How Super Nintendo World almost became the Fyre Festival of theme parks
Until I found a secret shortcut. Here's my full Super Nintendo World review and guide
✅ Mario-themed nostalgia will make you feel like a child
✅ Augmented reality Mario Kart ride felt inventively fresh
✅ Fun interactive mini-games and character photo-ops
✅ So much potential to improve and expand beyond Mario
❌ 🍔 Currently, no food except for Toadstool’s Cafe (which was booked)
❌ ⏲️ 3 1/2-hour wait time for its one and only ride
❌ 👥👥👥👥👥 Crowded when I went 👥👥👥👥👥
❌ 💰Expensive – parking + passes + Power-Up Band
Update: My Super Nintendo World review includes why you should trust my expert opinion and a fresh take now that I’ve written our The Super Mario Bros. movie review in 3D, 4DX, IMAX and every film format.
Super Nintendo World review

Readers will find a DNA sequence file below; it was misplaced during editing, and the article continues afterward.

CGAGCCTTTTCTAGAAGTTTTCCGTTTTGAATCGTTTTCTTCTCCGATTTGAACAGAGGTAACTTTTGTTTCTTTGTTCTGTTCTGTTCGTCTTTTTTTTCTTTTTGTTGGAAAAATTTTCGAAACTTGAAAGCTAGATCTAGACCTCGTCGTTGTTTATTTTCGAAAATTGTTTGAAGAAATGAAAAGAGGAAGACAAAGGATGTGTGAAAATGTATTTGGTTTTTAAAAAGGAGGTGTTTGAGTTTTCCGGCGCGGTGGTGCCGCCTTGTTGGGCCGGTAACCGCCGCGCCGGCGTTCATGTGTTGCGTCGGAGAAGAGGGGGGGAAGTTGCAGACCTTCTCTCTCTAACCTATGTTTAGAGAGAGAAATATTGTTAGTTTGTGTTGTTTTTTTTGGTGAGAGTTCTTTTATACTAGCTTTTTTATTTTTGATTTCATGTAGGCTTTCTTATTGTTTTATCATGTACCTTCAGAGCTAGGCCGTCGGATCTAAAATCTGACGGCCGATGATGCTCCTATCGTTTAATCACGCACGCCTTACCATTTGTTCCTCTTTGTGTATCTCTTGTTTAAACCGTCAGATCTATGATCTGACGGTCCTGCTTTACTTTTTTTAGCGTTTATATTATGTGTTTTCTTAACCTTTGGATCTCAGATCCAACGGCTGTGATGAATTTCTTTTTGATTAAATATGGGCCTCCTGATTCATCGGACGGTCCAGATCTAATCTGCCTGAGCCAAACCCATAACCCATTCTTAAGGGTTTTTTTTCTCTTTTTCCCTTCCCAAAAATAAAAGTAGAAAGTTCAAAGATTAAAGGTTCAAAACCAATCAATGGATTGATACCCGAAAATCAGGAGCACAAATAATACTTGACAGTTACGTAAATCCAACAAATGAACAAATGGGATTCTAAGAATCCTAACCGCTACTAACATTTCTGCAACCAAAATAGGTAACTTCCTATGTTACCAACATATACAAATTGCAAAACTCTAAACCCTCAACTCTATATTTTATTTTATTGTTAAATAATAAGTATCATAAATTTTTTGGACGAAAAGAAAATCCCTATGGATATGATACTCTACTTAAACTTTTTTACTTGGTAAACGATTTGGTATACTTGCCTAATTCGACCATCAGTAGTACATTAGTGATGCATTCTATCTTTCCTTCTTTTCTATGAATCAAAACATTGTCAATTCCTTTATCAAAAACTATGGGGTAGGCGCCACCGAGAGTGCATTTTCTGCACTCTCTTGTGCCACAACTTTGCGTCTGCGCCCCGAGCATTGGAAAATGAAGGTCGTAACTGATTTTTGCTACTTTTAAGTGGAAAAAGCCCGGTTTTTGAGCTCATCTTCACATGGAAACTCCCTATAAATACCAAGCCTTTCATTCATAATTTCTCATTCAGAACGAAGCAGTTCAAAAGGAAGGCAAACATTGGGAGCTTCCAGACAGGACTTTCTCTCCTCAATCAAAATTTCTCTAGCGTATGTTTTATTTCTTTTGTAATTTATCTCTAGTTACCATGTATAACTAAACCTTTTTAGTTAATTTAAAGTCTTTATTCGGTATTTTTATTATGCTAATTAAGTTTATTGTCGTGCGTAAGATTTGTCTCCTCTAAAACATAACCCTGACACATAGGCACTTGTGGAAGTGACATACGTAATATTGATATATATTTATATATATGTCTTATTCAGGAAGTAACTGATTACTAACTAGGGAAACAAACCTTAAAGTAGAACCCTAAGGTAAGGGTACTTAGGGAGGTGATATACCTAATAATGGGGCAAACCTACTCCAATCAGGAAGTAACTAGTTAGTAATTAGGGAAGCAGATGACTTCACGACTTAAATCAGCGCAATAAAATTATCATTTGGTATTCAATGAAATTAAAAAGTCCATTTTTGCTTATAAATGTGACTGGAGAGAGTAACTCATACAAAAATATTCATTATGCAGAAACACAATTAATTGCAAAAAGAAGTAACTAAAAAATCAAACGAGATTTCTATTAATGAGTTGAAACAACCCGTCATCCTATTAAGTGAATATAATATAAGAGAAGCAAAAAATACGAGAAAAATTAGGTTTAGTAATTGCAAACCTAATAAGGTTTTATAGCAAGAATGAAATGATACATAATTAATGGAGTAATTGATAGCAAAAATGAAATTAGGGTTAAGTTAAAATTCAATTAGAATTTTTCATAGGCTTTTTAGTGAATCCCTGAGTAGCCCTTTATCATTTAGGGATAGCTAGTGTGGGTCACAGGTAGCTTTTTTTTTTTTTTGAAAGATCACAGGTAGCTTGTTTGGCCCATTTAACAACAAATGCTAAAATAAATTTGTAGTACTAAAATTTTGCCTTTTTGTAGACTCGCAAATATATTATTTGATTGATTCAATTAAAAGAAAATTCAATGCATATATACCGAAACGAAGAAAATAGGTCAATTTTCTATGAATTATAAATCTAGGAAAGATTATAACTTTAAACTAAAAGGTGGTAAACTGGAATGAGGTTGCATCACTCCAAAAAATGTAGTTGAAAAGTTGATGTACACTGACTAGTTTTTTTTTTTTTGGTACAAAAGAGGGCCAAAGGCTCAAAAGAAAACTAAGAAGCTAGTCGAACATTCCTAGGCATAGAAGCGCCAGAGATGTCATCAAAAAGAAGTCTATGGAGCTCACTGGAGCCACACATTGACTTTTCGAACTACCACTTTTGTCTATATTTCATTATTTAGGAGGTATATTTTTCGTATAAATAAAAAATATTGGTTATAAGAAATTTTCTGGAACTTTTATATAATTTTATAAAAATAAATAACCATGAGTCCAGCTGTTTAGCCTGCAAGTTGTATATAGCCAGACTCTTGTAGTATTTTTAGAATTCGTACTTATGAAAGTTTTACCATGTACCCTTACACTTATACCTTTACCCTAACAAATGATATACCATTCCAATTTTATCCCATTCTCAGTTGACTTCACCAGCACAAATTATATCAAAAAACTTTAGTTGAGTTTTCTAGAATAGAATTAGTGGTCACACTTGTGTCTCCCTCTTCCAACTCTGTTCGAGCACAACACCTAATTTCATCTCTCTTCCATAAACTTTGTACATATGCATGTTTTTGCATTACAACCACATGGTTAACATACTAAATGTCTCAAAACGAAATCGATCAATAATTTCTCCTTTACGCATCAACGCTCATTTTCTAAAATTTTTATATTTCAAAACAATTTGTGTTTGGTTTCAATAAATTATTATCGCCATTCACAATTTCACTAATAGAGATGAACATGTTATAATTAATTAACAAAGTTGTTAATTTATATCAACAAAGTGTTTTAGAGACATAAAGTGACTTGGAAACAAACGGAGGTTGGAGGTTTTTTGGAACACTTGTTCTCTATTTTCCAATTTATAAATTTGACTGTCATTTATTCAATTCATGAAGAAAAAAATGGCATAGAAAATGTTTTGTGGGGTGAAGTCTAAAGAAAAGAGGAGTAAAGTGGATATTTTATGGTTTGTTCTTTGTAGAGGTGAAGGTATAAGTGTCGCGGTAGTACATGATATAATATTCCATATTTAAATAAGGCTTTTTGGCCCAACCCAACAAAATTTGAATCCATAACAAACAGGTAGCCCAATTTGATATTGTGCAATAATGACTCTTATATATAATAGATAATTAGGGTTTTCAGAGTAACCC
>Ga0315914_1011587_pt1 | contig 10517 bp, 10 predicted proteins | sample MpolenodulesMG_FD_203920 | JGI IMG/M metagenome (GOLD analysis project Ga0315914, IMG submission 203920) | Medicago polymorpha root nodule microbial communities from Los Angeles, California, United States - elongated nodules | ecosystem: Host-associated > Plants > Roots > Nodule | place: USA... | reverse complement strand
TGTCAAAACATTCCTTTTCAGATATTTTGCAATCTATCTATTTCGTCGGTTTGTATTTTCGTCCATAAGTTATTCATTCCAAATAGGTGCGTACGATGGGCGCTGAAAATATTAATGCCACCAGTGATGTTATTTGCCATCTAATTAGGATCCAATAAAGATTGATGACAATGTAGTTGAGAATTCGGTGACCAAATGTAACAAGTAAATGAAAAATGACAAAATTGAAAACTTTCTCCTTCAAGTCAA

Nostalgia runs high at Super Nintendo World, but so does the desire to eat in this food desert of a theme park tourist trap. I was facing a three-hour wait time for its one ride, so I decided to hit the reset button by finding a secret 27-minute shortcut.
I’ll start with this story arc’s big conflict then warp pipe to the resolution.
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Why trust my Super Nintendo World review
I paid my own way to Super Nintendo World and Universal Studios Hollywood, which also means I waited in the same line that you will, not one roped off for press and influencers. It doesn’t get much more authentic than that. That’s why you’ll get my honest take in this Nintendo World review that you might not read elsewhere. Who else is analyzing ride wait times and prices in an in-depth review?
Only at The Shortcut will you learn how great Super Nintendo World is for photo ops, but still in beta due to its food, price and wait time problems.
Thanks, Mario! But our food is in another castle
There was a 210-minute wait for Mario Kart: Bowser’s Challenge – the only ride in Universal Studios Hollywood’s new theme park area – even though I went to Super Nintendo World as soon as I got there in the morning. The walls of the Mushroom Kingdom are gated off by a reservation system you can access through a QR code posted on signs. My time to enter? 2:10pm – not 2pm, 2:10pm (I tried).